I walk along Regents Canal, with its industrious landscape beyond, into what looks like an old council estate. I go up the old lift for three floors, along the walkway and into a studio that is bigger and much homelier than my own home, a studio flat.
I am visiting the kitchen of food stylist and photographer Uyen Luu in Regent Studios on Andrews Road, London Fields.
Uyen famously founded the incredibly successful Supper Clubs out of her East London flat, which garnered rave reviews from food critics and fellow chefs including Jamie Oliver, who is said to be a big fan.
The event was a one-off in celebration of the release of Miss Saigon: The 25th Anniversary Performance, a musical set in Vietnam that is coming to UK cinemas for one night only on October 16, and so to begin Uyen tells us about Vietnam, the country in which she was born, and her life that followed in Hackney.
Uyen came to the UK at the age of five after escaping Vietnam’s communist regime. She takes a moment to stress that Vietnam’s victory was a good thing and recalls that people were starving, suffering and punished if they were caught trying to leave.
Evidently Uyen is one of few who successfully fled the country. After a few attempts her father managed to reach Britain after being picked up by a Hong Kong ship and then sending for his family.
This was in the early 80s when the then current Prime Minister, Margaret Thatcher, gave 5,000 Vietnamese people refugee status and housed them in Hackney. Now, Uyen tells us, there are around 25,000 Vietnamese people in London; no longer just in Hackney but she believes this is still where you will find the best Vietnamese ingredients.
We begin the evening making summer rolls – after some prosecco and nibbles that is – these are similar to spring rolls but not fried. They are held together inside a sticky see-through wrap, bánh tráng.
When asked why they are called summer rolls Uyen admits she is not too sure, but then explains to us the fascinating and unfamiliar food mantra of those in the north of Vietnam – it is all about hot and cold, however she is not referring to temperature.
Certain foods, like duck meat, seafood and eggs, are cooling, pork and ginger are warm foods and then noodles and rice are neutral.
All meals must be mostly balanced, but can lean one way or the other according to the season.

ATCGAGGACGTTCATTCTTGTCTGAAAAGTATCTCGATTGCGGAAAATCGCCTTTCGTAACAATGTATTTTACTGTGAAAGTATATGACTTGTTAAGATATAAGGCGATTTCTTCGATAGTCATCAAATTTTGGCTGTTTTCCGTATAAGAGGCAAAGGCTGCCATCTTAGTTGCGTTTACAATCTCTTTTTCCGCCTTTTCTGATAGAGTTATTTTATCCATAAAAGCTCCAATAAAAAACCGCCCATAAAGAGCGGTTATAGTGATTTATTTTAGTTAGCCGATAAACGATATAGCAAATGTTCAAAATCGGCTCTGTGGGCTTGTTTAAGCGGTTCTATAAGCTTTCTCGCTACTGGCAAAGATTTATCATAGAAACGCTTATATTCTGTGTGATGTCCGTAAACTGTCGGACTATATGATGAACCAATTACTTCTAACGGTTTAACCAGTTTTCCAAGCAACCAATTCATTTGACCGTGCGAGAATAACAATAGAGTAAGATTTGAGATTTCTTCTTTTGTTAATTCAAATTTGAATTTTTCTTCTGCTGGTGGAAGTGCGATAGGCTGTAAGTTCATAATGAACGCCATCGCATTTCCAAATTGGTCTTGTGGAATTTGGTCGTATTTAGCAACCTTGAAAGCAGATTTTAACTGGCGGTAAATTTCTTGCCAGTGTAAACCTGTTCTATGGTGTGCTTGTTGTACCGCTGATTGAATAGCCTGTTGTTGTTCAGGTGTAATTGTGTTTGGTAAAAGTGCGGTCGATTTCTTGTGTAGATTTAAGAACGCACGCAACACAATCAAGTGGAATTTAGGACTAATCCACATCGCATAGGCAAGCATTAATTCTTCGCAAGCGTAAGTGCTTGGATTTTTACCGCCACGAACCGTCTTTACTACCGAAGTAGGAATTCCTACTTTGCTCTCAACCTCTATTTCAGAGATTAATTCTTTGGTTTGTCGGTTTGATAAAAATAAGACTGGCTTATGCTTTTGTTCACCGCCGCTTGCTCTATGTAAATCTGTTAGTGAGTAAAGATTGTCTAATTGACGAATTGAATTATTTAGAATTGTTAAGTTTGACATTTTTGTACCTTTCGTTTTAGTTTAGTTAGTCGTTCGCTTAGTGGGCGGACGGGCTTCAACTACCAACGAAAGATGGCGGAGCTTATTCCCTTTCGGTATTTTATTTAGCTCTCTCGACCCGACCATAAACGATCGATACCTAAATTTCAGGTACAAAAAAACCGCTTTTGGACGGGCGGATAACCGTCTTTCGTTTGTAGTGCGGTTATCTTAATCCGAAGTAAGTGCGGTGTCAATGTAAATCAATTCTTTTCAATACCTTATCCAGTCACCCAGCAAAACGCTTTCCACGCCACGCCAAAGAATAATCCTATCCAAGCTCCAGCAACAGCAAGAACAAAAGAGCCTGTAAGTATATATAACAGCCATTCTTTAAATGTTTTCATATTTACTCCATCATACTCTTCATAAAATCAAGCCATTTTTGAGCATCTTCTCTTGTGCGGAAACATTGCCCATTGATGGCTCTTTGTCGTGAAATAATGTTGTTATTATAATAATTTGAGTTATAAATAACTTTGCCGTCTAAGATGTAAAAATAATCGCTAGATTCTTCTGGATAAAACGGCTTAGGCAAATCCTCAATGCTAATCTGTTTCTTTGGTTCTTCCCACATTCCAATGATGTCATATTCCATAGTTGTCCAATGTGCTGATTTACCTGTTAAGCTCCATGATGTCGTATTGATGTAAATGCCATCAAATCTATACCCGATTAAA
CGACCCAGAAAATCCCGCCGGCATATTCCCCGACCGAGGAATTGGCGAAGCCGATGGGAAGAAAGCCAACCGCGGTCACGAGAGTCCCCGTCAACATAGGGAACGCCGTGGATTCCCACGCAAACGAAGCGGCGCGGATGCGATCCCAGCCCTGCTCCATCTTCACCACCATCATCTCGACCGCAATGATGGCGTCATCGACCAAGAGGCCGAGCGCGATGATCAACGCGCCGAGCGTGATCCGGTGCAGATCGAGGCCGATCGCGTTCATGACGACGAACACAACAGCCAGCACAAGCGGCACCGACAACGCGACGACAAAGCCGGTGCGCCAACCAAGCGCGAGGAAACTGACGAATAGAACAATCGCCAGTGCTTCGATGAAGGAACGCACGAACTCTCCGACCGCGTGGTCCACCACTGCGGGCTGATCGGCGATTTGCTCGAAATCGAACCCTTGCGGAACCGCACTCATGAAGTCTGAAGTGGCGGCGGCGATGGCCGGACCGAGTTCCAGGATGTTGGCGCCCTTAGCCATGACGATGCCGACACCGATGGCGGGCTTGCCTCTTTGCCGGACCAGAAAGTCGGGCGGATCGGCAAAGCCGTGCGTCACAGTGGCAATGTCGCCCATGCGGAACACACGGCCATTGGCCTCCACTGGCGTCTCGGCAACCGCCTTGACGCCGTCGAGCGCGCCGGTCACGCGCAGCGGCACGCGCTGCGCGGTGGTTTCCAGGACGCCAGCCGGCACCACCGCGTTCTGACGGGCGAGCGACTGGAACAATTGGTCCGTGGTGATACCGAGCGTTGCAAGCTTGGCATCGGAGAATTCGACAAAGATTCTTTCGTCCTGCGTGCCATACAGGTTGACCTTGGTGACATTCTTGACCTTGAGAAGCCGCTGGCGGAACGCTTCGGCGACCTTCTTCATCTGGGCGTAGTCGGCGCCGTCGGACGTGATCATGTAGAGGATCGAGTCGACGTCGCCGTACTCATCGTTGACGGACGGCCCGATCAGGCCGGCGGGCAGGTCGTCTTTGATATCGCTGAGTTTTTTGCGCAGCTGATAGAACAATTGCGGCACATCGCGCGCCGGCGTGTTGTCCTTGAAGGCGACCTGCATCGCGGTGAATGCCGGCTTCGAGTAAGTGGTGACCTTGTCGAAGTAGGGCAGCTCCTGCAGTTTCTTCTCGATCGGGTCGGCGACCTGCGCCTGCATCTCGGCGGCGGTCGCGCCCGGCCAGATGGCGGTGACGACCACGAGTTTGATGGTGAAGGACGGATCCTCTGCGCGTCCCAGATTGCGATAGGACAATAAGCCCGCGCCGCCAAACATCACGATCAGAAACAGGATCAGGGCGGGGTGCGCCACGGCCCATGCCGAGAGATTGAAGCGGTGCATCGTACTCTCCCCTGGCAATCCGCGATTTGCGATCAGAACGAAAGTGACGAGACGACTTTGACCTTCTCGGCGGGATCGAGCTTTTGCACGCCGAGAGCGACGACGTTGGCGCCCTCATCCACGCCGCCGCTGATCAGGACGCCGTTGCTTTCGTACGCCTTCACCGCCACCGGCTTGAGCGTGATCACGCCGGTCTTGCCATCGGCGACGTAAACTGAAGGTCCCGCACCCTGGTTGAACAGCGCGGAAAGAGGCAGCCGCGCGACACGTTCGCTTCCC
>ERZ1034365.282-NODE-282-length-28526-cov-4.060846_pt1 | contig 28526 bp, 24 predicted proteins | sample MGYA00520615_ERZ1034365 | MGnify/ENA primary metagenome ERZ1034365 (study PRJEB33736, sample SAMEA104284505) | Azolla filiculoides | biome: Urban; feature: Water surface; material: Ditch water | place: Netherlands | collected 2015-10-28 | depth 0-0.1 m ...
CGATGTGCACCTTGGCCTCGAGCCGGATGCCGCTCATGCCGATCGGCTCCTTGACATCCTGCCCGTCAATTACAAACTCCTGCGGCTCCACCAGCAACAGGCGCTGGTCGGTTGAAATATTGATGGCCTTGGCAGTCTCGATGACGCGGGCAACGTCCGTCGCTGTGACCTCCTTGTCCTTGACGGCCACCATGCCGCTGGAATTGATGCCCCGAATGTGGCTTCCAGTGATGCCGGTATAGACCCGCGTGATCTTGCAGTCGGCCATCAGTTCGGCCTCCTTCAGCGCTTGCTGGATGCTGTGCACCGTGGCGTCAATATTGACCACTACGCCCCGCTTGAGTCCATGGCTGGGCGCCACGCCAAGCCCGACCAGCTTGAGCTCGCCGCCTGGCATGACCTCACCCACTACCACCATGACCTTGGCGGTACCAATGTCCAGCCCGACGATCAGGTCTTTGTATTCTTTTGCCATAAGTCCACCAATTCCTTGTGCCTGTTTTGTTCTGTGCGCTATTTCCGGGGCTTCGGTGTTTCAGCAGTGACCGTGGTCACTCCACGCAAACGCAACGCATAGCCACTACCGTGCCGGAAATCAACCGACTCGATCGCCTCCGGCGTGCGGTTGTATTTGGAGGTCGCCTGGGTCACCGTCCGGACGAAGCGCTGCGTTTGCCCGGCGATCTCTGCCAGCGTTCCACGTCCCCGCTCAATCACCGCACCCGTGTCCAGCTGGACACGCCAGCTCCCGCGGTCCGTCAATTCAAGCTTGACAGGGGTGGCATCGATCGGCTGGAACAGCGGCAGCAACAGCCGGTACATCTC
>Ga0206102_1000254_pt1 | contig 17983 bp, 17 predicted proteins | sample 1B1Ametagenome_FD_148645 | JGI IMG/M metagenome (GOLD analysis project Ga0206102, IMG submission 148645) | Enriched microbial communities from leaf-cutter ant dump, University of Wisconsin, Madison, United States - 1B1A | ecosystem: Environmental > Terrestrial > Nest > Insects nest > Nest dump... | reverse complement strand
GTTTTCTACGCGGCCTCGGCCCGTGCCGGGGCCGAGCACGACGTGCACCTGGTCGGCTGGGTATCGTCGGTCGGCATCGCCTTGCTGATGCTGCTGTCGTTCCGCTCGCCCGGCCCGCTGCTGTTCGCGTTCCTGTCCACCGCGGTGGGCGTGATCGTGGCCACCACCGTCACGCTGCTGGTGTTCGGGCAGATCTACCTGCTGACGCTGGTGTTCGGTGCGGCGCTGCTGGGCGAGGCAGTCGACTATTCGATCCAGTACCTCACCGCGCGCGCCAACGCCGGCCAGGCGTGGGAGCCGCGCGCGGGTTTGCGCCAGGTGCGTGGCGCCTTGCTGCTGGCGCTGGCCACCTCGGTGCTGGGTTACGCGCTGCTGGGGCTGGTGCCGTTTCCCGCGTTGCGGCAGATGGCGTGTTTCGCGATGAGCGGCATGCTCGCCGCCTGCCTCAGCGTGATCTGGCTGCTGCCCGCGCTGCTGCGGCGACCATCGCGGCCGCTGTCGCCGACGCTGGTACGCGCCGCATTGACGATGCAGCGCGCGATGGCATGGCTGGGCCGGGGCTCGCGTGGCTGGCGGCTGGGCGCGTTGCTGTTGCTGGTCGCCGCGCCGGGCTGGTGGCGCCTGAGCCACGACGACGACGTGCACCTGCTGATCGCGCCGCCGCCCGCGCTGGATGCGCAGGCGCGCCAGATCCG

We then watch Uyen make a Vietnamese salad with unusual ingredients such as red onions pickled in vinegar, banana blossom, sugar and – the most important part she tells us, one that many restaurants overlook for cost effectiveness – fish sauce.
We wolf this down and she tries to give us more, but eventually settles with preparing Tupperware for us all to take home.
I left with two.
She then presents us with a beef noodle pho and as we slowly savour the tastes – some struggling with the chopsticks other slurping at the broth, all of us already well fed – she explains to us the process and all the flavours used but, of course, the broth takes far too long for us to have been able to prepare it with her.
The northern Vietnamese would never, she tells us, put something cold in their body when they wake up. The noodle soups we know as hearty evening meals are in fact intended for breakfast.
After this we all laugh about how full we are, but with no intention of stopping and missing out on Vietnamese desserts, something nobody in the class has had previously.
The penultimate course in this feast of an evening is a mango and tapioca pudding with coconut milk, infused in pandan.
It is incredible and like nothing I have had before. Sweet and creamy with a gentle crunch of mango pieces and tapioca.
Finally, for those of us with any space left in our stomachs, an incredible vanilla Vietnamese ice cream before rolling our stuffed selves home.
To try Vietnamese cooking you can turn to Uyen’s book, My Vietnamese Kitchen, or book your place at one of her Supper Clubs. Details: uyenluu.com.
Miss Saigon: The 25th Anniversary Performance will be in cinemas for one night only on Sunday, October 16 and available on DVD from October 24.